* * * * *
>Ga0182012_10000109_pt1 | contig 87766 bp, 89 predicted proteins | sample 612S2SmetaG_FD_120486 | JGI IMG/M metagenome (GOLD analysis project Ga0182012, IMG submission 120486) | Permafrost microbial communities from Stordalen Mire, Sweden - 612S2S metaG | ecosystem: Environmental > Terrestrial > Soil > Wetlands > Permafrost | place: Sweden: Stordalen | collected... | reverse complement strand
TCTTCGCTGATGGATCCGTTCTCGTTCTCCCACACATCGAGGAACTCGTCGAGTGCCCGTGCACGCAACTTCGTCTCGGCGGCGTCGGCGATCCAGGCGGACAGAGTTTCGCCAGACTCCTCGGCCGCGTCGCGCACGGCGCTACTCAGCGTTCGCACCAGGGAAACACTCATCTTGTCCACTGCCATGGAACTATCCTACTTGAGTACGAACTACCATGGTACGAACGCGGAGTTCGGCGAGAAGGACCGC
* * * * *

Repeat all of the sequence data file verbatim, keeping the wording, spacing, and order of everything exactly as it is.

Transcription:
>Ga0182012_10000109_pt1 | contig 87766 bp, 89 predicted proteins | sample 612S2SmetaG_FD_120486 | JGI IMG/M metagenome (GOLD analysis project Ga0182012, IMG submission 120486) | Permafrost microbial communities from Stordalen Mire, Sweden - 612S2S metaG | ecosystem: Environmental > Terrestrial > Soil > Wetlands > Permafrost | place: Sweden: Stordalen | collected... | reverse complement strand
TCTTCGCTGATGGATCCGTTCTCGTTCTCCCACACATCGAGGAACTCGTCGAGTGCCCGTGCACGCAACTTCGTCTCGGCGGCGTCGGCGATCCAGGCGGACAGAGTTTCGCCAGACTCCTCGGCCGCGTCGCGCACGGCGCTACTCAGCGTTCGCACCAGGGAAACACTCATCTTGTCCACTGCCATGGAACTATCCTACTTGAGTACGAACTACCATGGTACGAACGCGGAGTTCGGCGAGAAGGACCGC